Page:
Two Ways to Live: November Gratitude Reading Plan (Day 6)

(This devotion is day six of a 30-Day Thanksgiving Challenge. Each day includes a daily reading that will be accompanied by a post on this blog.)

Read Romans 1:18–23; 12:1–2

Paul lays out two paths we can walk in: gratitude or ingratitude. They direct our steps toward God or away from Him. Gratitude is that important. Giving thanks is no cherry on top of the Christian life we toss in on rare occasions. It’s the meat and potatoes, the heart and soul of following God.

Romans 1 characterizes the person far from God by their ingratitude, forgetfulness, idolatry, and disobedience, whereas Paul describes the godly person in chapter 12 by their gratitude, remembering, worship, and obedience.

Romans 12 builds on the rich theology of 1–11 and transitions into five chapters focused on how we should live in light of God’s saving grace. But when we look deeper at Romans 12, we see how Paul picks up his language from Romans 1:18–32 and contrasts followers of God (Rom. 12) to those who reject God (Rom. 1). Thanksgiving is central to this comparison. Gratitude leads to glorifying God and growing in godliness, whereas ingratitude yields ignorance of God and idolatry against God.

“Significantly, in the call to true worship in Romans 12, Paul calls believers to reverse the false worship described in Romans 1. Instead of worshipping ‘created things rather than the Creator’ (Rom. 1:25), Paul calls us to be involved in ‘spiritual worship’ (12:1). Instead of degrading our ‘bodies’ (1:24), we are called to offer our ‘bodies’ to God (12:1). Instead of ‘sexual impurity’ (1:24), we are called to offer the sacrifice that is ‘holy’ (12:1). Once given over to a ‘depraved mind’ (1:28), the ‘mind’ will now be renewed (12:2). Once being ‘filled with every kind of wickedness’ (1:29), we are called not to ‘conform any longer to the pattern of the world’ (12:2). 

If Romans describes the ingratitude (cf. 1:21) that characterizes those who refuse to worship him, Romans 12 calls us to offer all of ourselves ‘as living sacrifices’ (12:1) to him who deserves all praise and thanksgiving.”[1]

The key verse is Romans 1:21. “For although they knew God, they did not honor him as God or give thanks to him, but they became futile in their thinking, and their foolish hearts were darkened.” Throughout the Bible, ignoring God through ingratitude is linked to idolatry, which takes place when people walk away from God and follow false gods (Deut. 8:19). To be ungrateful to God and forgetful of God is to be foolish, and a biblical fool is always following a false god.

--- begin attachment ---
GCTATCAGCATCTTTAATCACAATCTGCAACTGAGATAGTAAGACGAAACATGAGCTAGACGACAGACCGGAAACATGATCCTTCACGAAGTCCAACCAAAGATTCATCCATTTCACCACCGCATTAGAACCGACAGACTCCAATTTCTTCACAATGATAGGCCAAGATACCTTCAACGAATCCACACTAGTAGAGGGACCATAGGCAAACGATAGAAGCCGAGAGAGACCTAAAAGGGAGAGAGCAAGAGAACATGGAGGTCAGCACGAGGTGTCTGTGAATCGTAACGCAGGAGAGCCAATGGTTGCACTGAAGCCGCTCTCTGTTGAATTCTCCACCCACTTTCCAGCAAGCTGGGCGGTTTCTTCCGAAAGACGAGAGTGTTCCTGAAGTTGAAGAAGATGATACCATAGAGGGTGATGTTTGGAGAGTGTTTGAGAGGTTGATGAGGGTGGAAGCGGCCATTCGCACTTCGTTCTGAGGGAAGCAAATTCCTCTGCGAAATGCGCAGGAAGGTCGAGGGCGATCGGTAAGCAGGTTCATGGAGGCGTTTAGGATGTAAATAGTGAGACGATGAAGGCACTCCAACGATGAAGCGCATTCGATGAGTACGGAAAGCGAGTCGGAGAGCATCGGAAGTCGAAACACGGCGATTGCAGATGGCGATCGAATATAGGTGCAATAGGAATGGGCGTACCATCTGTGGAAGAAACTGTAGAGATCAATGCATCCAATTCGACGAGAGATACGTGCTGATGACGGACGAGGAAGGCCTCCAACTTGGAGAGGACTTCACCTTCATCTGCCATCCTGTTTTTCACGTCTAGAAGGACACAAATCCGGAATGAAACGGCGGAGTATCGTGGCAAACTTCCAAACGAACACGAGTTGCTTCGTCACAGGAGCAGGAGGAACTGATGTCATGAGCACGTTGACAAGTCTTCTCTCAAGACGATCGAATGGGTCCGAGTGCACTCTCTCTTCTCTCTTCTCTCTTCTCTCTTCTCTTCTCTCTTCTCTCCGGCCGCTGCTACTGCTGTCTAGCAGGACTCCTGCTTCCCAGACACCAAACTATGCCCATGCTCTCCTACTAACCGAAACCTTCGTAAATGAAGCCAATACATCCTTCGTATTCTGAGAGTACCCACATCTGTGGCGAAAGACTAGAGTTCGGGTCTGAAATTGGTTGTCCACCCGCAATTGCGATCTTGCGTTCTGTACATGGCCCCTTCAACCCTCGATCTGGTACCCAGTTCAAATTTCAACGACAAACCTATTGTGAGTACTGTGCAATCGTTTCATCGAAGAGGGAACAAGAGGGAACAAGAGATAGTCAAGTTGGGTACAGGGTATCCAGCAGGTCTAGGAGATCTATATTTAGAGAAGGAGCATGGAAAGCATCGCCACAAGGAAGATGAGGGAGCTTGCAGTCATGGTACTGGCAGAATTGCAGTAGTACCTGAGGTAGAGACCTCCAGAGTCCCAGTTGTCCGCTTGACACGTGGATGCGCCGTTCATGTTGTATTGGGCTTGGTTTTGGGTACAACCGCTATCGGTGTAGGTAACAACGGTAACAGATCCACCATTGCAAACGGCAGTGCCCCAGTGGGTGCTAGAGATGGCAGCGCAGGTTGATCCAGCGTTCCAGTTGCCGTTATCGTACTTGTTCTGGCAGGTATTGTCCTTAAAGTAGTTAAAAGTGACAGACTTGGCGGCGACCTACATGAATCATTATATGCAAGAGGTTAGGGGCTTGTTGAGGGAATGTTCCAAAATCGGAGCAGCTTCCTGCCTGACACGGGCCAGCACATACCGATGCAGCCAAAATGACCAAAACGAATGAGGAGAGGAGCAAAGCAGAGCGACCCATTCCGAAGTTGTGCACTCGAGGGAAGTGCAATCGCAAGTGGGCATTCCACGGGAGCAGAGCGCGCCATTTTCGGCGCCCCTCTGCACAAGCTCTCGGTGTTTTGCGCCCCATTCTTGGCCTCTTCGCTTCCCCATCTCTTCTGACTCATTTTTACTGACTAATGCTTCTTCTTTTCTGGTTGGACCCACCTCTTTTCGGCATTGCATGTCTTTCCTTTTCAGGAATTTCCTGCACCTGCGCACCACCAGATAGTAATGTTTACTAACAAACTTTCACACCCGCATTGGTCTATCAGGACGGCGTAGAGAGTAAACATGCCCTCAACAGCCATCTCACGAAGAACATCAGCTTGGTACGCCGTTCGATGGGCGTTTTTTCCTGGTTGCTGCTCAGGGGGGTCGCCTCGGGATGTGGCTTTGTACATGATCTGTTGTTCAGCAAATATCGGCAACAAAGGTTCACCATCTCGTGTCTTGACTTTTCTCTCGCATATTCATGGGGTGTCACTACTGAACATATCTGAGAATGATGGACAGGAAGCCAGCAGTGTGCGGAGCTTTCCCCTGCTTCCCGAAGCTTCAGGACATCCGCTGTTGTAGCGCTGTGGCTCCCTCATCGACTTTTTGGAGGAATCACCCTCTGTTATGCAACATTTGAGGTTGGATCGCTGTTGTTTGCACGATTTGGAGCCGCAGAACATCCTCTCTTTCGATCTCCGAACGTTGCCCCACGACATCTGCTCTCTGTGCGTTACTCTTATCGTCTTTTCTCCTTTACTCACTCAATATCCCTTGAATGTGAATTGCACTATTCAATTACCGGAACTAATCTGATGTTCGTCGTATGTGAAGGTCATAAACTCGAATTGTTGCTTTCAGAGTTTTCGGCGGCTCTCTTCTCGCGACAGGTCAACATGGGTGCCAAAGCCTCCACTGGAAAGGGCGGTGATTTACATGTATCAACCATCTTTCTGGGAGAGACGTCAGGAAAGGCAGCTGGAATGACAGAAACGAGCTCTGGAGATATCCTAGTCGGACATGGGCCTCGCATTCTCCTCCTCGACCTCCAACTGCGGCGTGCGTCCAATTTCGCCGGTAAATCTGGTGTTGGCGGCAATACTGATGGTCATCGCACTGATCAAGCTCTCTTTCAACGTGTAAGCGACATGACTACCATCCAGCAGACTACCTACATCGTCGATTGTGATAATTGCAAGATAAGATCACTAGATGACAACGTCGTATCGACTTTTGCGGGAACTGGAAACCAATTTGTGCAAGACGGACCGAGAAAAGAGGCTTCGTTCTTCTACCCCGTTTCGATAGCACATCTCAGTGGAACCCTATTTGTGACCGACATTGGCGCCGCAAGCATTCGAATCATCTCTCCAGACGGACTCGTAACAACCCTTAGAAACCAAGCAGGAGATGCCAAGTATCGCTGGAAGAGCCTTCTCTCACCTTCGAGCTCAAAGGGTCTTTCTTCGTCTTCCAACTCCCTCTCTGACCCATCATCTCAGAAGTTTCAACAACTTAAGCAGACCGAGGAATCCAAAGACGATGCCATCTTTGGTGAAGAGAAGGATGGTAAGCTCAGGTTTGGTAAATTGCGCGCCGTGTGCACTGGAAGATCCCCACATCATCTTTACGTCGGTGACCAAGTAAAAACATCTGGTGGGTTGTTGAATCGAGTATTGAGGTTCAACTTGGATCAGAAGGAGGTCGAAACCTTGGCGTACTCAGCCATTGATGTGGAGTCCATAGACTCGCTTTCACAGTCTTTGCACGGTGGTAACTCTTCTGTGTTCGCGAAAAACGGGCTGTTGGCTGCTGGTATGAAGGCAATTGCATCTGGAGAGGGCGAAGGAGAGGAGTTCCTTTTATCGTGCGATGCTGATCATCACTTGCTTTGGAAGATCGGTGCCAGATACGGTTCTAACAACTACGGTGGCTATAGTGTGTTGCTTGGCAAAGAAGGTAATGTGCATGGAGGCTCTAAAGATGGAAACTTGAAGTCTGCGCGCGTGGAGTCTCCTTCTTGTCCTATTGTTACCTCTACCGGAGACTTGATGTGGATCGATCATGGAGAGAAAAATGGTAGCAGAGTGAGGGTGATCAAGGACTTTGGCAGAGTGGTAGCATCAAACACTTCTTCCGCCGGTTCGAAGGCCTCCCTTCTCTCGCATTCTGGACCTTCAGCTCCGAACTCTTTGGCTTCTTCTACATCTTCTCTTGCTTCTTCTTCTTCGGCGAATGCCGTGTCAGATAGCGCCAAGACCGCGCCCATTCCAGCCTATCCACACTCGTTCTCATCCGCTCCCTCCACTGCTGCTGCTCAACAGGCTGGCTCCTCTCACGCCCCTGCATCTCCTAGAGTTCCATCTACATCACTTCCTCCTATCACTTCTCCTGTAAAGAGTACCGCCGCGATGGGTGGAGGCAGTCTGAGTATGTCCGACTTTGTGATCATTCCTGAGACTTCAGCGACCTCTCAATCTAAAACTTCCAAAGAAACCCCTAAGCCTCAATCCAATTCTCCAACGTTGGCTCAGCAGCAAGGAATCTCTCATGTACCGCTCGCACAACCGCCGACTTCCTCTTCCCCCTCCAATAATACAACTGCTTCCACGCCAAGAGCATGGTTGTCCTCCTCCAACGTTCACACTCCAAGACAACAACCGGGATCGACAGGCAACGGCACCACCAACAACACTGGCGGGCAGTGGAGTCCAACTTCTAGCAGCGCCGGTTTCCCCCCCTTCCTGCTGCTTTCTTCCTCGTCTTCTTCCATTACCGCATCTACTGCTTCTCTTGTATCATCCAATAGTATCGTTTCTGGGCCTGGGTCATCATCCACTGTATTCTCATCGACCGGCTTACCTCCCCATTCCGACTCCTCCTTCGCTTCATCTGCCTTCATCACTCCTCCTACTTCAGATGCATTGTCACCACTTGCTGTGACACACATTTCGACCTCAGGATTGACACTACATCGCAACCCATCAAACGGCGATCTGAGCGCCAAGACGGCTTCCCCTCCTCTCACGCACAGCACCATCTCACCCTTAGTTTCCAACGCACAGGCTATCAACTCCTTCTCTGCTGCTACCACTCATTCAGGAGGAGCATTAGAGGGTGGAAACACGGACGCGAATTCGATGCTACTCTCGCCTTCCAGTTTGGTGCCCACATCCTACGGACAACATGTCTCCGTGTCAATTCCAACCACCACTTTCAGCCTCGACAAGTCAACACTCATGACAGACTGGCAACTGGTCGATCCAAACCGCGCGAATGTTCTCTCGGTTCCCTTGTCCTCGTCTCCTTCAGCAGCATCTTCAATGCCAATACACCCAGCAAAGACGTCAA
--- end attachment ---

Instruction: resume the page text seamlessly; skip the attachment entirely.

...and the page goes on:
Hearts full of grumbling, criticism, complaining, and ingratitude are not full of grateful joy in God and the gospel. The longer we walk down the path of ingratitude, the further we stray from nearness to Him.

Be A Follower, Not a Fool

If Romans 1 puts before us the fool who walks in ingratitude and walks away from God, Romans 12 helps us see how God’s followers choose gratitude as an avenue of worship and a path to obedience.

Compare Romans 1:21 (quoted above) to Romans 12:1. “I appeal to you therefore, brothers, by the mercies of God, to present your bodies as a living sacrifice, holy and acceptable to God, which is your spiritual worship.”

Paul’s language of “living sacrifice” is an act and response of gratitude. It draws on the thanksgiving offering, or sacrifice, from Israel’s religious life and worship (Lev. 7:11-16). The Old Testament thanksgiving offering transitions into a living sacrifice in the New Testament. We no longer offer animals, grains, spices, oils, or flours. We offer ourselves. Our offering isn’t something dead but something alive. It’s not something apart from us; it is us.

In the Old Testament, Israel worshipped God through a thanksgiving offering, but we express our worship through a life of thanksgiving, including obedience to God and joy in God.[2]

Present Yourself to God

Rather than offering ourselves to the world (which the idolater does in Rom. 1), we present ourselves to God. Rather than having a corrupted mind that suppresses the truth of God by failing to give thanks, we renew our mind by acknowledging God and His work through gratitude. Ingratitude comes from idolatry and creates more idolatry, whereas worship arises from gratitude and produces more gratitude. Which cycle do you want to get stuck in?

In Romans 1, Paul lists ingratitude as a central cause and symptom of a life resistant to God. But in Romans 12, for the person submitted to God, gratitude governs their whole life. There are two ways to live, grateful or ungrateful. One draws near to God and one distances us from God. Start down the path of gratitude, worship, and obedience by practicing giving thanks, one small step at a time.

What do you have from God? What blessings has God given you? Where has He shown you kindness, mercy, grace, love, and faithfulness? What trials and struggles has He carried you through? What has God taught you about who He is or who you are in Christ?


[1] David Pao, Thanksgiving: An investigation of a Pauline theme (Downers Grove: InterVarsity Press, 2002), 102.

[2] See Lev. 7:11–16; 1 Chr. 29:10–22; 2 Chr. 29:31; Ps. 22:25; 50:14, 23; 56:12-13; 107:22; 118:27–29; Phil. 4:4–7; Heb. 13:15–16.

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To go deeper in biblical thanksgiving and understand how it leads us to know and enjoy God, check out my book The Grumbler’s Guide to Giving Thanks: Reclaiming the Gifts of A Lost Spiritual Discipline

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You can follow me on Twitter or Instagram @IndyCrowe for the short & sweet stuff.

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